“We did this as a couple,” said Donna Hollister, who grew up swimming in the Little Spokane River and wanted to fight pollution and other environmental degradation.
Buell Hollister ran for the Idaho Legislature in 1994 as a Democrat and said he was advised by party insiders “not to mention the environment.” He lost to Republican Hilde Kellogg, now retired.
The Hollisters later joined others in an effort to stop Burlington Northern Santa Fe’s plans to locate a large refueling depot over the Spokane-Rathdrum Prairie Aquifer. Along with water law attorney Rachael Paschal Osborn, they also fought proposed permits for two large power plants poised to pump huge quantities of water out of the aquifer.
The power plant fight was successful; the BNSF struggle was not.
“Two of the three (Kootenai) county commissioners overruled the unanimous recommendation of the three hearing examiners on BNSF (to deny the permit),” Hollister said. “We won, but politically we lost.”
After the refueling depot experienced a major leak in 2005 – triggering a 10-week emergency shutdown – BNSF officials invited the environmentalists for a tour. Monitoring of the site was beefed up with 54 monitoring wells.
The Hollisters also have worked through the Kootenai Environmental Alliance to persuade Post Falls and other North Idaho cities to reduce water consumption, largely through limiting sprinkler hours.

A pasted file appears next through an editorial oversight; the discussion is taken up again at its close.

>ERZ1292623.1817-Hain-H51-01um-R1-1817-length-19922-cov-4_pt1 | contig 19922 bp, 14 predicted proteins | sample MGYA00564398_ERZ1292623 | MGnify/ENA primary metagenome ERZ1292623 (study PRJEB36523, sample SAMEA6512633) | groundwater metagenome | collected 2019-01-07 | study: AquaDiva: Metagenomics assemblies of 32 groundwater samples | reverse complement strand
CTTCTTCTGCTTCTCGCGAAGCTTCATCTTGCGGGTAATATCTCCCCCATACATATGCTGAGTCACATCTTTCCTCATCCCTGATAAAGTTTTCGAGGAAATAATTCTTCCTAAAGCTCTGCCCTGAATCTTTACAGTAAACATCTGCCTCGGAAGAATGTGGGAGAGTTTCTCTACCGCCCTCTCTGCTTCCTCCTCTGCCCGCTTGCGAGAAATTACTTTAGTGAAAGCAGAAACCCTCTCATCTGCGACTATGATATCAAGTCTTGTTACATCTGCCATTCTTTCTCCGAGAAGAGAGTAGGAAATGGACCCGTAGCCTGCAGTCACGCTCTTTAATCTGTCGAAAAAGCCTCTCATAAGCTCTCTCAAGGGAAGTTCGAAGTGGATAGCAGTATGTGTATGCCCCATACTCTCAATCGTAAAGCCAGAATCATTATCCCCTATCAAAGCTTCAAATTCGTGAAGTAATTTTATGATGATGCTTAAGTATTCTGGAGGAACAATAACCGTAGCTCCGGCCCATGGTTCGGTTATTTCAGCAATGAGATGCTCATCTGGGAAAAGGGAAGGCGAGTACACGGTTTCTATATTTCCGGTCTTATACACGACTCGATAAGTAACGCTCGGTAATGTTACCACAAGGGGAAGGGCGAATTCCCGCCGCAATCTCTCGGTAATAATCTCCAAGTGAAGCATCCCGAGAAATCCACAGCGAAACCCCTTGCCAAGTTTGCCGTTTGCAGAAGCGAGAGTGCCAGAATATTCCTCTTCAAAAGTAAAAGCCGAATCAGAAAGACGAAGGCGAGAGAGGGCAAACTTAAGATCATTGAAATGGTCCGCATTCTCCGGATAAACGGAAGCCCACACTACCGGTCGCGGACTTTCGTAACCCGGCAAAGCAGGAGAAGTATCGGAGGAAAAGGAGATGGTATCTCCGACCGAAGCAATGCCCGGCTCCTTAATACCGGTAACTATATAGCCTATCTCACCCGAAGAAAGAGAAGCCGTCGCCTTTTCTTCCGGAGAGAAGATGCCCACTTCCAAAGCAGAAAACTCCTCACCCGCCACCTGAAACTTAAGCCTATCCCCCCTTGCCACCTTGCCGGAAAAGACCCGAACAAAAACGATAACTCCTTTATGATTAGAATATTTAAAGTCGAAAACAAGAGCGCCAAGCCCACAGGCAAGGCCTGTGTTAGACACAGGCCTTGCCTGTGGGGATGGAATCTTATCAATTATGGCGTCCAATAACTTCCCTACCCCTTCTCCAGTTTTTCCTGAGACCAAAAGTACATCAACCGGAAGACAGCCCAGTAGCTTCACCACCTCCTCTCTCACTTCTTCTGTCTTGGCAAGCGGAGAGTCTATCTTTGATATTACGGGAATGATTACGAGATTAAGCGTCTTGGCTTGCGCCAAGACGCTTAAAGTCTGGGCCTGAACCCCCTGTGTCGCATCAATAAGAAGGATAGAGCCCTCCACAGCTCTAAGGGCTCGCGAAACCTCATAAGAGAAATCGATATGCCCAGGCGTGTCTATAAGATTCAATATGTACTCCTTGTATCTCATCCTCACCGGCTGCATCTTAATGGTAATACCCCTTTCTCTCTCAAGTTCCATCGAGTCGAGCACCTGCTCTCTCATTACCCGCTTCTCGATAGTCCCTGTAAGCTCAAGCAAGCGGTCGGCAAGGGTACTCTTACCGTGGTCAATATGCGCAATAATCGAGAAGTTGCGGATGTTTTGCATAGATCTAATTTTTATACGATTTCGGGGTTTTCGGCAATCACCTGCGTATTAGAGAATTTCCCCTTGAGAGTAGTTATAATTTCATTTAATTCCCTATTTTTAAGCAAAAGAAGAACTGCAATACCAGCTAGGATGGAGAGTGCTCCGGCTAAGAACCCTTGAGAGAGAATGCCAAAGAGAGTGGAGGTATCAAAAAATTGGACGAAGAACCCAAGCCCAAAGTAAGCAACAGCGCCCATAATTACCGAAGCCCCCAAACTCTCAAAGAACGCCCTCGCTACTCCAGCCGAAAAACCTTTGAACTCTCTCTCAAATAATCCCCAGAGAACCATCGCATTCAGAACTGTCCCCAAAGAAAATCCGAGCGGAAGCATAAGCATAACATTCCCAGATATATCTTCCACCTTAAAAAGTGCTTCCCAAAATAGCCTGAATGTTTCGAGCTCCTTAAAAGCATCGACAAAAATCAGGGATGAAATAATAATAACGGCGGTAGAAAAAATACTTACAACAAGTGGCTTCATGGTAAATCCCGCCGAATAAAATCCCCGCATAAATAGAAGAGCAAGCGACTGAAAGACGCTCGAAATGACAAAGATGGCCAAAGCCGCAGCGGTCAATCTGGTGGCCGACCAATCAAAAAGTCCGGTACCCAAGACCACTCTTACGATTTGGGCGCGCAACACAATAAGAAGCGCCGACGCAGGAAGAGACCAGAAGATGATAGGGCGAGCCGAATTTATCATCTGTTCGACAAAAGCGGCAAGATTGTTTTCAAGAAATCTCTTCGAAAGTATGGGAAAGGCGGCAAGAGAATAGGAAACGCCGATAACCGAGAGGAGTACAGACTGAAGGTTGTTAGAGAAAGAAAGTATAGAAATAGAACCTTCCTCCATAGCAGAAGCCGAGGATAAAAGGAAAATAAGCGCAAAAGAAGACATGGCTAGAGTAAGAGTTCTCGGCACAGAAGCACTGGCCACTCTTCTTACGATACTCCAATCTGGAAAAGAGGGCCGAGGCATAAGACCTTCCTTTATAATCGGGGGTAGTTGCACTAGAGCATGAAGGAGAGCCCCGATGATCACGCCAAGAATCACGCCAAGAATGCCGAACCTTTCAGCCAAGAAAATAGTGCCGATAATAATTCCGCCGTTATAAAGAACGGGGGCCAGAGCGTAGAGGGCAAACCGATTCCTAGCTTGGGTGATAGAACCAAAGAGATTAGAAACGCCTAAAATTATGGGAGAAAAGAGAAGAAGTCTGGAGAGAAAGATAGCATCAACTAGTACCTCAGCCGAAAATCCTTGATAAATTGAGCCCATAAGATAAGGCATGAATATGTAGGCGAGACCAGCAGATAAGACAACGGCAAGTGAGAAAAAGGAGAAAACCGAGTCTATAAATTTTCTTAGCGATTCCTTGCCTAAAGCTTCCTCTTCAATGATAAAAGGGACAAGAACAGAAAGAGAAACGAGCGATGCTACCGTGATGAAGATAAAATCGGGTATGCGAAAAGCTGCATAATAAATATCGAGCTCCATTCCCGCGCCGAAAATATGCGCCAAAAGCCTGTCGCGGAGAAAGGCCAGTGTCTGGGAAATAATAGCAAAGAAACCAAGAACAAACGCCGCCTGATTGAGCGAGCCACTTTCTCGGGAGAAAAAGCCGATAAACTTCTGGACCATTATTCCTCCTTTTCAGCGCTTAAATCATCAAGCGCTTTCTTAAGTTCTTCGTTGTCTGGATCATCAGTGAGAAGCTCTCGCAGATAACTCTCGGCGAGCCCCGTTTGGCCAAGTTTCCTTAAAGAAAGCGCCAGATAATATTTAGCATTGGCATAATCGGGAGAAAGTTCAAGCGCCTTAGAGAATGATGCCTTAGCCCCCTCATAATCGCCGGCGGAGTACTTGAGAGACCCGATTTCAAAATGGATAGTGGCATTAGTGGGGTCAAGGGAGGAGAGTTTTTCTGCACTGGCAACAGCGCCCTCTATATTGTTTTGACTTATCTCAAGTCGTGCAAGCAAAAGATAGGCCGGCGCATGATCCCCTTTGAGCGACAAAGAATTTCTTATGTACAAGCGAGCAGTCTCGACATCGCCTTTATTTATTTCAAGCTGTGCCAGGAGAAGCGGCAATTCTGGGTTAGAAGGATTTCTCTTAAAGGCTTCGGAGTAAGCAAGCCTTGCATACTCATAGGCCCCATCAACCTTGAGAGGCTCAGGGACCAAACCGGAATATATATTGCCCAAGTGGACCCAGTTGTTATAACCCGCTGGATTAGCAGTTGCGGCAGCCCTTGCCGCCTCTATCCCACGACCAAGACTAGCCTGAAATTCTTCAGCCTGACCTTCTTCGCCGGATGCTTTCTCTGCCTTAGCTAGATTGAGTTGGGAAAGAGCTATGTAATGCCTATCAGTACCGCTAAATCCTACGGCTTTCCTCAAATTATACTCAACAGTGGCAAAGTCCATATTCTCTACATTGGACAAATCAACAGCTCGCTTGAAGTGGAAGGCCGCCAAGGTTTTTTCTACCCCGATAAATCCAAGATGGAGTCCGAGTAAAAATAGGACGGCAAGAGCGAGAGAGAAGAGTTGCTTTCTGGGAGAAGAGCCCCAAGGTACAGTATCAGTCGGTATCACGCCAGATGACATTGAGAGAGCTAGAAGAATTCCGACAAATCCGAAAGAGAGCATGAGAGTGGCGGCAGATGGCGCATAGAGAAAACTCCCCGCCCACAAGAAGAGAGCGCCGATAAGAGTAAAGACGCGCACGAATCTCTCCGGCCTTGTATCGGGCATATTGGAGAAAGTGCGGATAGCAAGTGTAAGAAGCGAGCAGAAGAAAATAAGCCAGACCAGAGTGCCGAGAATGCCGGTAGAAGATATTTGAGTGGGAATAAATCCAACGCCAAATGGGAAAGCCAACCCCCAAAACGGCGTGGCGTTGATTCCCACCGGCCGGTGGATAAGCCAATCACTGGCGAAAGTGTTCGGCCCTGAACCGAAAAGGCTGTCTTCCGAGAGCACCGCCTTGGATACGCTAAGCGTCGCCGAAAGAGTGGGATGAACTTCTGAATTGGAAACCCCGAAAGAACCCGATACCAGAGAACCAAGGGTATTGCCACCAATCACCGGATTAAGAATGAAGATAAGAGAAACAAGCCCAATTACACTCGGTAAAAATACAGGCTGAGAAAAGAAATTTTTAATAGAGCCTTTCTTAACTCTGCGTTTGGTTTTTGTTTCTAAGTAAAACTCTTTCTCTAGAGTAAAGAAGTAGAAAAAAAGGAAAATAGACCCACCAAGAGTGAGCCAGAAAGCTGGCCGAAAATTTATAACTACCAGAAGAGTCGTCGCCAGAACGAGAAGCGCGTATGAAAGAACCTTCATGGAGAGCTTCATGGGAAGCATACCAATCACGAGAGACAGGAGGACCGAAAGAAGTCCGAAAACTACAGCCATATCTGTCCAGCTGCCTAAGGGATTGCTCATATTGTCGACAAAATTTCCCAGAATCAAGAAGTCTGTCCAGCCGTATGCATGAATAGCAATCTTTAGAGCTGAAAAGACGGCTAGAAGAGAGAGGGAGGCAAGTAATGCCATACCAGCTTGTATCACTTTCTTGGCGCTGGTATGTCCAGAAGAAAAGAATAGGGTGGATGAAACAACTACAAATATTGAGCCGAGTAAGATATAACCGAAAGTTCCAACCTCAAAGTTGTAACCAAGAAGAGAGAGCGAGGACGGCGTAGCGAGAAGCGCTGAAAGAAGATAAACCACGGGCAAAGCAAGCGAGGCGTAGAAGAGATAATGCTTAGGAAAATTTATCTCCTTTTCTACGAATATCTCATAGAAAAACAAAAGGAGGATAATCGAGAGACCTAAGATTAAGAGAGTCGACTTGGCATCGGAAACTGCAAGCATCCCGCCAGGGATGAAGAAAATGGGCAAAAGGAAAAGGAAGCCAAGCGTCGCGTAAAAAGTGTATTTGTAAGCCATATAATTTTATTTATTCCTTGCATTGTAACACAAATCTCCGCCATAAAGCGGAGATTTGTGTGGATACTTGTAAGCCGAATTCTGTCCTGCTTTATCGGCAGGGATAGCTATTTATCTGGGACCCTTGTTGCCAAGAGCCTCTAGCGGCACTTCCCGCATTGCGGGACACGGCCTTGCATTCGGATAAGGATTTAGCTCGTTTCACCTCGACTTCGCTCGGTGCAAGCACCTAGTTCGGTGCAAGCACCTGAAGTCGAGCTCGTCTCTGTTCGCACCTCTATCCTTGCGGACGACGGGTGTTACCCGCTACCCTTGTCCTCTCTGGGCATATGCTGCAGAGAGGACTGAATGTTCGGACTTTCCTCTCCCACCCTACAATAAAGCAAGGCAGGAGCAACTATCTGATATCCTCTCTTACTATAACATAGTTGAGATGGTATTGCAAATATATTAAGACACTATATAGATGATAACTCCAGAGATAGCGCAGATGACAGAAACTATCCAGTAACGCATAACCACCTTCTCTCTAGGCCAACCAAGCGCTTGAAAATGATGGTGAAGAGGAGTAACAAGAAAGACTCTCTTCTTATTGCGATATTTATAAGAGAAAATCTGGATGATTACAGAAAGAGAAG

Jane Cunningham spent childhood summers at a Michigan lake where her father fished and hunted. She moved to Spokane with her first husband in 1960; he died in 1985.
After she met Powers in 1990, the couple began to work together on a myriad of environmental issues.
They helped Unitarian Universalist Church members monitor their garbage, water and electricity use. They still help run a monthly recycling program at the church.
Powers first studied global warming issues in the 1970s after reading the book “Hothouse Earth” by environmental scientist Howard A. Wilcox, one of his supervisors in the U.S Navy who also taught at Berkeley and Harvard.
“It made a huge impression on me,” Powers said. “People no longer think you’re some crackpot on Earth Day,” Mager said of Powers on Saturday. “Julian has forced people to look at global warming when others didn’t want to.”
Powers and Cunningham have worked on the political campaigns of several Spokane Democrats, including Mayors Sheri Barnard and Verner, Sen. Lisa Brown and Commissioner Mager.
“We’ve supported a lot of women candidates because they were often the best on environmental and social justice issues,” Cunningham said.
They’ve volunteered for the Lands Council, Friends of the Aquifer, the Sierra Club and the Center for Environmental Law & Policy and served on several city transportation and land use planning boards.
Although both couples say they’re ready to slow down, they’re optimistic about the future.
The Hollisters partied in Spokane with other local Democrats on the night of President Barack Obama’s inauguration and said they met many eager young people committed to the environment.
“Before we left, we hugged them. There was so much excitement there,” Buell Hollister said.